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Co-op banks told to form risk panels on gilts

Our Bureau

MUMBAI, March 7

CO-OPERATIVE banks have been asked to set up risk evaluation committees for trading in Government securities.

According to the Chief General Manager, Internal Debt Management Cell, Reserve Bank of India, Ms Usha Thorat, such committees, which would take decisions on the sale and purchase of securities, would help reduce the risk involved in trading in gilts.

Speaking at the launch of `coop.riskexpress,' an online market place for co-operative banks to trade SLR portfolios, Ms Thorat said: "These decisions must be recorded so that banks can review them on a monthly basis. Bank managements must understand that the necessary safeguards must be put in place, bearing the risks in mind. While there is no credit risk in the Government securities market, there is price risk."

Coop.riskexpress, launched by CAptech Online, will provide co-operative banks a platform for competitive trading in Government securities. The idea is to give co-operative banks a chance to interact and negotiate directly with the mainline treasury market from their respective locations, according to company officials.

Speaking on the issues that concern the co-operative banks with respect to the Government securities market, Ms Thorat, said: "Urban co-operative banks have taken a keen interest in the G-Sec market. Interest rates in the market have fallen sharply. At such a time, the management of funds by co-operative banks comes into sharp focus, as they must be able to give a reasonable spread for the cost of funds, return on funds, etc.''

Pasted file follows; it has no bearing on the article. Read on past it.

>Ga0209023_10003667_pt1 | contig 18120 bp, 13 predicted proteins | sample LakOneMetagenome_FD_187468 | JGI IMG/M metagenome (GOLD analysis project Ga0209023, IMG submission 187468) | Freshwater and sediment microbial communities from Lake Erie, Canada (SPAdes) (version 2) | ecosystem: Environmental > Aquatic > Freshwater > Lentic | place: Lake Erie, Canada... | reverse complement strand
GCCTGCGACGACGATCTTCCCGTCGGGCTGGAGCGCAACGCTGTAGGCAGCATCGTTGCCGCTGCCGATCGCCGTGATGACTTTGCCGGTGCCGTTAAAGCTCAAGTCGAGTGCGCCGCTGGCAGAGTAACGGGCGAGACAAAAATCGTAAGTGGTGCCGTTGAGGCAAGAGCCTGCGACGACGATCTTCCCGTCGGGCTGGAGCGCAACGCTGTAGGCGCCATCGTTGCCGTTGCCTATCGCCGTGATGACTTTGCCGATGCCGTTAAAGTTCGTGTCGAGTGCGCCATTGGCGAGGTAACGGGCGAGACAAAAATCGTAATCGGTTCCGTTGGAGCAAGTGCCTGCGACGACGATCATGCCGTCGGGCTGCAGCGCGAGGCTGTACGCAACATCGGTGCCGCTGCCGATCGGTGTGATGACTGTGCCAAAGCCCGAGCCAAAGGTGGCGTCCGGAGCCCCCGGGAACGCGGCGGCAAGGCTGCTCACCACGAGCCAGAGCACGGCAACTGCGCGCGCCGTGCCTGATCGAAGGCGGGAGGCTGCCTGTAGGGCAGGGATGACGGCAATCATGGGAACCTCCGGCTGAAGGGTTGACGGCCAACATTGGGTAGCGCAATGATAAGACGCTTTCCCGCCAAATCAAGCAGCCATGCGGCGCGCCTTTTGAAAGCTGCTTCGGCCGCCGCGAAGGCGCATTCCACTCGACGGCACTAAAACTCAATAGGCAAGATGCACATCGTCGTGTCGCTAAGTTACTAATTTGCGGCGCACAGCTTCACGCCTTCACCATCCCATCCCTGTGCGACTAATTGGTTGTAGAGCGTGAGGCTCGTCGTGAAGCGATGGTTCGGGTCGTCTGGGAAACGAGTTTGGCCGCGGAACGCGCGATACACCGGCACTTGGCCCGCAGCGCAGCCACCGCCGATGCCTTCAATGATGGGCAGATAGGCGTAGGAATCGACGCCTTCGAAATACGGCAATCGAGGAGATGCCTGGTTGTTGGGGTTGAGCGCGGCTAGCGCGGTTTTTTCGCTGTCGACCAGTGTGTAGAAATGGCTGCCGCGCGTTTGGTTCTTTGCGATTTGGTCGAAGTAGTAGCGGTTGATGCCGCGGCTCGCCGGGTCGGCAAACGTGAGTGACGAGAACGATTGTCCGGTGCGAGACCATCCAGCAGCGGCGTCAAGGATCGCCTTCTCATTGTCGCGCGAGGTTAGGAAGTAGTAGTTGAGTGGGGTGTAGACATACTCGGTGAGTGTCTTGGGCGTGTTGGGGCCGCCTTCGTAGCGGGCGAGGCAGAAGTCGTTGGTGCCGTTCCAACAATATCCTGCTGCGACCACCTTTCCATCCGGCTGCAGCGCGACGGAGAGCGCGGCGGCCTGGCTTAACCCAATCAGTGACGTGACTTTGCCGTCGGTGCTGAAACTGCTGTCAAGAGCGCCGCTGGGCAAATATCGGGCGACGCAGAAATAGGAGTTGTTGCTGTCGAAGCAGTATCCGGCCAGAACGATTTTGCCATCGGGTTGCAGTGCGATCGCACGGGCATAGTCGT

Lending rate cut to 12 pc

The RBI has brought down the minimum lending rate of urban co-operative banks (UCBs) to 12 per cent from 13 per cent previously. The rate comes into effect from March 2.

The decision to reduce the rate was taken following requests from the urban co-operative banks and their federations, who felt that it would enable them to offer competitive rates to their borrowers, the release said.

Urban co-operative banks may, therefore, determine their lending rates subject to a minimum lending rate of 12 per cent per annum, the release said.

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